The benefits of breastfeeding extends to not only the baby but to the mother as well. Not only is it completely nutritious and packed with vitamins and minerals it has disease-fighting substances as well. It is recommend worldwide and the first choice of “food” for any baby for the first 6 months of life.
Breastfeeding decreases the risk of your baby from different illnesses
Several studies have proofed that stomach viruses, lower respiratory illnesses, ear infections, and meningitis occur less often in breastfed babies and if it does happen to a much lower severity. No solid food, formula, or water, also known as exclusive breastfeeding for at least six months offer the most protection.
Every mom’s breast milk is custom-made for her own baby. The body responds to pathogens (virus and bacteria) that are in your body that creates protection for your baby based on whatever you’re exposed to.
Breastfeeding may also decrease the risk of your children developing the following:
- Type 1 and type 2 diabetes
- High cholesterol
- Inflammatory bowel disease.
- Breastfed babies eat until their hunger is satisfied, leading to healthier eating patterns as they grow.
- Leptin – a hormone that plays a role in regulating appetite and fat is higher in breasted babies.
- Formula-fed infants gain weight more rapidly in the first weeks of life compared to breastfed babies. This rapid increase in weight is associated with later obesity.
2. Breastfeeding may boost your child’s intelligence
The connection between breastfeeding and cognitive development:
- 17,000 infants followed from birth to 6 1/2 years, researchers concluded from IQ scores and other intelligence tests that prolonged and exclusive breastfeeding significantly improves cognitive development.
The connection between breastfeeding and vocabulary development:
- A study on 4,000 children indicated that babies who were breastfed had profoundly higher scores on a vocabulary test at 5 years of age than children who were not breastfed. The longer they have been breastfed the higher were the scores.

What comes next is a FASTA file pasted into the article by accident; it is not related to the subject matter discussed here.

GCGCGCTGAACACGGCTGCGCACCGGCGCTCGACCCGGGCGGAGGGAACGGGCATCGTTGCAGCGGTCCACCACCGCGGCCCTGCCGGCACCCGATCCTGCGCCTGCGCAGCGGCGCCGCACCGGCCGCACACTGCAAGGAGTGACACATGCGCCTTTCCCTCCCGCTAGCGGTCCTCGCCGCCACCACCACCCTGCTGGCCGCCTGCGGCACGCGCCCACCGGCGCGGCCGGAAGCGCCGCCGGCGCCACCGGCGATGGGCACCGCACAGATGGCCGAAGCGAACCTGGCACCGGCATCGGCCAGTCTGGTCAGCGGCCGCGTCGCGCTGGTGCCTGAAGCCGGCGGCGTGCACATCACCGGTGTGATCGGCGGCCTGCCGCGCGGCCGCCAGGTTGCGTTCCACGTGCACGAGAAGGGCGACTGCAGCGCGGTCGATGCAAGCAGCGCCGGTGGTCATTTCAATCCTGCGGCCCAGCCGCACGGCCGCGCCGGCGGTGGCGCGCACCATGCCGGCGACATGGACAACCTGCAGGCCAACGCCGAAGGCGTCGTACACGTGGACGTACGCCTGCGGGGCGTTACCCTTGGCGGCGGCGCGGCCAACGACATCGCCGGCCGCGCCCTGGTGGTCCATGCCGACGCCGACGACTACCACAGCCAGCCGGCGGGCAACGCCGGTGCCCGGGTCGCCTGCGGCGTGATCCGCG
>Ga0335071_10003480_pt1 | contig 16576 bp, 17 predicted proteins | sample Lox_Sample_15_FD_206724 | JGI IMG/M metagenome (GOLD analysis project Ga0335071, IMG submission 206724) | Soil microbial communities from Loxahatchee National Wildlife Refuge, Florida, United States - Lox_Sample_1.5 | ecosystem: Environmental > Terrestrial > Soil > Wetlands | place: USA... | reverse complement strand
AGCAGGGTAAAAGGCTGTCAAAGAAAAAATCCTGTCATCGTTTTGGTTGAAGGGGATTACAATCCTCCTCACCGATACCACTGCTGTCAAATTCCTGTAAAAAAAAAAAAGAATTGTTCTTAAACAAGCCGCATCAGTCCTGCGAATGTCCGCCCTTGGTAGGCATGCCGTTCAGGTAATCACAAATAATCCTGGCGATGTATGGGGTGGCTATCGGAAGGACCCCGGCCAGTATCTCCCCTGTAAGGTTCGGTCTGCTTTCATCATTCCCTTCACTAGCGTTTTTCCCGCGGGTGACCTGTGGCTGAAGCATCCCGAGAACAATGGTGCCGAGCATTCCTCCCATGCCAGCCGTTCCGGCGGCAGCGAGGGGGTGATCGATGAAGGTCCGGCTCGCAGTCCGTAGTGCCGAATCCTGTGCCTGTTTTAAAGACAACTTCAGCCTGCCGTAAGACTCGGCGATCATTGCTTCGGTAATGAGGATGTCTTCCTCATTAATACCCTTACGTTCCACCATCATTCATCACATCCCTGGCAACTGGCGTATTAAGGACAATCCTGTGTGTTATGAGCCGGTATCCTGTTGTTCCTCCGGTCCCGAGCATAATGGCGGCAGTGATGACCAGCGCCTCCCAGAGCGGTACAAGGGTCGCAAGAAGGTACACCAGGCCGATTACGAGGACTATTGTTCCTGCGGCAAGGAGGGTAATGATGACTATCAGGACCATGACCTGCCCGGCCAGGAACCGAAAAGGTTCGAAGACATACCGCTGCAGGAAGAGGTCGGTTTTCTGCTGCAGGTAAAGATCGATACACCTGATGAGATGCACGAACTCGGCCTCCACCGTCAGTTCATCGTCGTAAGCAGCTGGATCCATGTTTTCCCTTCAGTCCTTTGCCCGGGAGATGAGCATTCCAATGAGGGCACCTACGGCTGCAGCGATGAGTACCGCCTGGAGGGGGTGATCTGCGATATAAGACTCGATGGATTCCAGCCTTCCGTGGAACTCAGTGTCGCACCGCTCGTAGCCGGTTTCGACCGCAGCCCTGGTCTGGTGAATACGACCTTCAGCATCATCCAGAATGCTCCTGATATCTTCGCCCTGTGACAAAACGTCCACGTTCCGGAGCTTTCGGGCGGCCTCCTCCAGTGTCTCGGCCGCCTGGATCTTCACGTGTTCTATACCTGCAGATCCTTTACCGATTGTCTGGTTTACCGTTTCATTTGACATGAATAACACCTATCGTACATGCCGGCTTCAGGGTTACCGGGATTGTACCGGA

3. Breastfeeding may decrease your baby’s risk of Sudden Infant Death Syndrome (SIDS)
Either exclusively or even partly breastfeeding your baby has been associated with decreasing the risk of SIDS. A conclusion was made by researchers that breastfeeding for 1 month of age only can lower the risk of SIDS in half.
The U.S. Centres for Disease Control and Prevention (CDC) endorses breastfeeding for as long as possible to decrease the risk of SIDS.
BENEFITS OF BREASTFEEDING FOR THE MOM
1. Breastfeeding can decrease your stress levels and your possibility of developing postpartum depression
The National Institutes of Health came to the conclusion that women who did not breastfeed or who stopped breastfeeding prematurely on had a bigger threat of postpartum depression.
2. Cancer – the risk can be decreased with breastfeeding
Women are protected more from breast and ovarian cancer the longer they breastfeed. It is shown that for reducing the risk of breast cancer you should breastfeeding for at least a year.
With such life changing benefits to breastfeeding for both mother and child, it is clear to see why every mother should be encouraged and the practice preserved.